By Laia Mataix Gomez
Bogota, Jun 9 (EFE).- The mission has been clear from the start: to “Rodolfize” Colombia to carry businessman Rodolfo Hernandez to the Casa de Nariño, the country’s presidential residence. And, although he was a little-known candidate, his support network managed to do the unthinkable and take him into the presidential runoff, where he may well win it all.
The caravans of “Rodolfistas” in automobiles and on motorcycles have traveled all over the South American country, becoming the most idiosyncratic members of this network of volunteers organized into different levels and coordinated via the social networks, to create a rising tide of voices that “is growing like the sea foam.”
“The caravans are something very nice, and the people are joining because they’re tired” of the traditional way of doing politics, Nestor Estupiñan, who heads the “Rodolfista” headquarters in Bogota and is the administrator and policy strategist for the network in the capital, told EFE in an interview.
The narrative of Hernandez, an engineer by training, and which the “Rodolfonet” of his followers have propagated all over the country, has been as follows: talking about corruption, politicking, corruption and – once again – corruption.
The strategy, beyond the campaign on the social networks headed by Hernandez himself, has been clear: Having local spokespeople talk with people one on one to convince them to support him at the polls.
Another pillar of the effort is volunteerism, especially the “Rodolfista wave” members who hand out pamphlets talking about “an atypical way of doing politics … with strong discourse against politicking,” said Estupiñan.
“All the Rodolfistas who are working at the headquarters and on the campaigns are doing natural proselytizing,” he said, explaining Hernandez’s success so far, having exceeded all predictions and voter surveys to emerge ahead of rightist Federico “Fico” Gutierrez, whom all the voter surveys had predicted would come in second in the first round of balloting, and thus to make it to the runoff with leftist Gustavo Petro.
If the first round strategy was to convince Colombians that Hernandez will end corruption – a goal for which he still has not articulated a concrete plan – the runoff strategy has been to tell undecided voters, the big cohort of electors he is seeking to convince, about his platform.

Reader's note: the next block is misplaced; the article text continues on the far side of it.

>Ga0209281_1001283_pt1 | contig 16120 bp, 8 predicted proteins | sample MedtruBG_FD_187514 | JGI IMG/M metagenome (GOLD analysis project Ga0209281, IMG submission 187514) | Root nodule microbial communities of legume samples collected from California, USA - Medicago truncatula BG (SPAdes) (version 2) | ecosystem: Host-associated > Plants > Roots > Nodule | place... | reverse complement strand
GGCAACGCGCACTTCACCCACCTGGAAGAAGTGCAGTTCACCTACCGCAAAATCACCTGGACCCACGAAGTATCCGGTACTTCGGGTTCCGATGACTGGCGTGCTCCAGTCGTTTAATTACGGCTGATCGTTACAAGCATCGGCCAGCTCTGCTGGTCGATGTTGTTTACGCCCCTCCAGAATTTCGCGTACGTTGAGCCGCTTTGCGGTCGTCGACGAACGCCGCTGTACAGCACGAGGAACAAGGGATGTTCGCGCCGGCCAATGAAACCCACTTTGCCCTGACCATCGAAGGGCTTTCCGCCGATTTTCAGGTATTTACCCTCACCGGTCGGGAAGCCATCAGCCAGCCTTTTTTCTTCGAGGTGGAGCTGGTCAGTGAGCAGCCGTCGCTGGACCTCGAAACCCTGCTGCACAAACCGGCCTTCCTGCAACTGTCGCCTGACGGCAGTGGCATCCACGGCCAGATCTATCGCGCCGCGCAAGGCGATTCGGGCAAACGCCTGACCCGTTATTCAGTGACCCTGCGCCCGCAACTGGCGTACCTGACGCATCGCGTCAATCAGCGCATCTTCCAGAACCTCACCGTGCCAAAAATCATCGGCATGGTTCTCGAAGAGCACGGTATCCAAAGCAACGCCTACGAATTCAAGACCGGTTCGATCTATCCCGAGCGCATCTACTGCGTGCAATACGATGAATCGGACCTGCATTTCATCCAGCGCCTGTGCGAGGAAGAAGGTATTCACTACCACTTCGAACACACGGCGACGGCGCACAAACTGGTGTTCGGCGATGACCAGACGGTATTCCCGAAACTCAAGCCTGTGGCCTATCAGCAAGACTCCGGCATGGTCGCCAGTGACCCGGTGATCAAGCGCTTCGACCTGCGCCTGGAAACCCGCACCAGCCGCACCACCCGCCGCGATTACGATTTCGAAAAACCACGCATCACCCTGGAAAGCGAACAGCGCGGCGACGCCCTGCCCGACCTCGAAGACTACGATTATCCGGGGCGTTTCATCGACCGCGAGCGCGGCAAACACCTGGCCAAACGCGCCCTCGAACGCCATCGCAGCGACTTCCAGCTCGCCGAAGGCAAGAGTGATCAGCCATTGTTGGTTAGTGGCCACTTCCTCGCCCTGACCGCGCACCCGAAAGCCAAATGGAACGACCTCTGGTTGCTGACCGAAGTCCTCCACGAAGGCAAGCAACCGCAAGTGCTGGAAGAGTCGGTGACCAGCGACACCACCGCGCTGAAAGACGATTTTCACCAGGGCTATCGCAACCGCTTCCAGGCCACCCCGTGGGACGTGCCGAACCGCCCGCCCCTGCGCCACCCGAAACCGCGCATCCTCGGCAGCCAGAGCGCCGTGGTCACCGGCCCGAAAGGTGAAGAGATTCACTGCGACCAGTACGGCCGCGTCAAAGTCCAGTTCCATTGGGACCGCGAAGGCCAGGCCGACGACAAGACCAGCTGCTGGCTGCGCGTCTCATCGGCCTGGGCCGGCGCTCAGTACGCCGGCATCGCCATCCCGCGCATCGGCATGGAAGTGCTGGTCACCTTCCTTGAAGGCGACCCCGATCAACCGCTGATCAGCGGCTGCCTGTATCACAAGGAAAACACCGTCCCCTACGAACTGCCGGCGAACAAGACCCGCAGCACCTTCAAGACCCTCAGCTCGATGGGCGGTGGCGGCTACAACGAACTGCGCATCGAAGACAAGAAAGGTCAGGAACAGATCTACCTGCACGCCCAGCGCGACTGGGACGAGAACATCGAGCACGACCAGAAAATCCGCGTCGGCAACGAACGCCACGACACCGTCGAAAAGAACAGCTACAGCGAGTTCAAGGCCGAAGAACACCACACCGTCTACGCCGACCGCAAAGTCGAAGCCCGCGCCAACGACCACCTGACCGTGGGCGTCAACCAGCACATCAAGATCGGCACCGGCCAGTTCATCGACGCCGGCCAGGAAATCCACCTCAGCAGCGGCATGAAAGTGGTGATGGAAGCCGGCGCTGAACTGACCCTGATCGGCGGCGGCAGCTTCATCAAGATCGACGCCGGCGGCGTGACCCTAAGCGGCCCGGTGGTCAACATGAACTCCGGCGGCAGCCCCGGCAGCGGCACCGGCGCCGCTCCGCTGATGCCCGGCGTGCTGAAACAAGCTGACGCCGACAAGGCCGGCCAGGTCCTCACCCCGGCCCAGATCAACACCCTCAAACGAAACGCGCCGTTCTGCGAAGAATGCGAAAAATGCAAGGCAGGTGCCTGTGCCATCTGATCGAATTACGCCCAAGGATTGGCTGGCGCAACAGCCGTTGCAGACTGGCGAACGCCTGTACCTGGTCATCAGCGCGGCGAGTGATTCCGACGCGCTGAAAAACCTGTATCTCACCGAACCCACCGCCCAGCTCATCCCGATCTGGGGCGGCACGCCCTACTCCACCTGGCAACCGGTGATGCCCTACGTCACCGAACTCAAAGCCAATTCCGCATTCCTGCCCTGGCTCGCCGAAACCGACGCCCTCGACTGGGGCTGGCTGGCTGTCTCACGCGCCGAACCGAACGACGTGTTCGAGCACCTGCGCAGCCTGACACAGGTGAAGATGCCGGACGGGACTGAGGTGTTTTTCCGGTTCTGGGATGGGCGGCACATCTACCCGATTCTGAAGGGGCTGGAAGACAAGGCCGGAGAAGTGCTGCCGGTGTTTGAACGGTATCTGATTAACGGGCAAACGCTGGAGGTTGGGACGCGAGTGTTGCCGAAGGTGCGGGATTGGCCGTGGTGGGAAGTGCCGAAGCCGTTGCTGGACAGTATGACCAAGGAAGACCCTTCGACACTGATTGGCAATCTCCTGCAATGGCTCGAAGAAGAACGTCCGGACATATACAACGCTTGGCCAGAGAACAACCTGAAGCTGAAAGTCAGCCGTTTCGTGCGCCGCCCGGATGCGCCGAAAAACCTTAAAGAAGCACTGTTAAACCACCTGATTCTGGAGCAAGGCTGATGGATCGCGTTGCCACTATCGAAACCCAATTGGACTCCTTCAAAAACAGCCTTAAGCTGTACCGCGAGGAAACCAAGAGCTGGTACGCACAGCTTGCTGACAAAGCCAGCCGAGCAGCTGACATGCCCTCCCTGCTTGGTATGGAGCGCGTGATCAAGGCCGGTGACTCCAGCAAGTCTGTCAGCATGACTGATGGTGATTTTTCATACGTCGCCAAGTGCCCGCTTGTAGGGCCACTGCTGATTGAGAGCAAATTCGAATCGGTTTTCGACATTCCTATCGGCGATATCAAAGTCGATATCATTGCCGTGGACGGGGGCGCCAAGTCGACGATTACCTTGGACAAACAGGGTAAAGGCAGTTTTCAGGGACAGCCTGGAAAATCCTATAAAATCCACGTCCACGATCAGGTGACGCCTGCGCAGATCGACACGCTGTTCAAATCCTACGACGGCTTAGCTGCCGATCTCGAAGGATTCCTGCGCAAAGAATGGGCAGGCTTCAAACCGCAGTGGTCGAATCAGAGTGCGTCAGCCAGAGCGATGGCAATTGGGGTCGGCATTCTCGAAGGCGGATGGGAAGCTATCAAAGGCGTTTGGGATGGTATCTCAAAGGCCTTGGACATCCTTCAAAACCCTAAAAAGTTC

The aim is to “capture the anti-Petro votes,” to show them that there’s a path to victory with the engineer: “To choose between the same-old-same-old or a better deal.”
For the Rodolfistas, Hernandez came to the political fray at a moment when there was “no unity,” and so they blindly believe in his ability to make Colombia a less corrupt country if he manages to win the presidency.
The process for broadening the network of Rodolfistas is relatively simple: Via his Web page, interested voters can sign up as a volunteer and choose groups on WhatApp which they can join depending on where in the country they live.
Besides being divided into geographical categories, there are also campaign groups headed by young people or women that people can join. Campaign material is passed out among the groups and meetings are held to continue with the process of Rodolfization, while members are encouraged to talk with anyone and everyone about the candidate and his platform.
The groups, however, are breeding grounds for disinformation and fake news, with messages sent and resent among members many times without checking their veracity. And, in addition, there is a strict policy that does not allow “intruders” into the groups, that is anyone who even slightly questions the engineer or expresses any kind of disagreement with him or what he says he stands for. At the first sign of such behavior, those people are expelled.
One of the Hernandez campaign’s most controversial issues has been the purchase of advertising by his followers, who pay out of their own pockets for campaign materials like t-shirts or flyers and stickers that they place on cars.
The result is that “the engineer has spent very little money” on his campaign so far, having invested far less than Petro, because it’s his volunteers who are paying for the advertising materials and making donations to get the word out in various ways.
This fanaticism is an underlying feature of these groups, where expressing any doubt about Hernandez’s decision not to participate in any political debates with his opponent is seen as an attack on him and constitutes grounds for exclusion.
Regarding the atypical campaign Hernandez has been running, with few public appearances and without even responding to questions from reporters – with whom he has had a strained relationship – Estupiñan defends it by saying that “he would have been attacked a lot” if he had taken part in debates. “They want to make fun of him,” and there is also the question of candidate safety, he said.
“The attacks and the aggressiveness began when the engineer won” entry into the runoff at the polls last month, Estupiñan said, adding that Petro’s campaign has been behind acts of vandalism against the “Rodolfista home” in Bogota and has been trying to “sow doubts and fear.”
Beyond sharing information about campaign events, the WhatsApp groups backing Hernandez constitute a space where people can freely criticize Petro for the “communism and socialism” they claim he represents.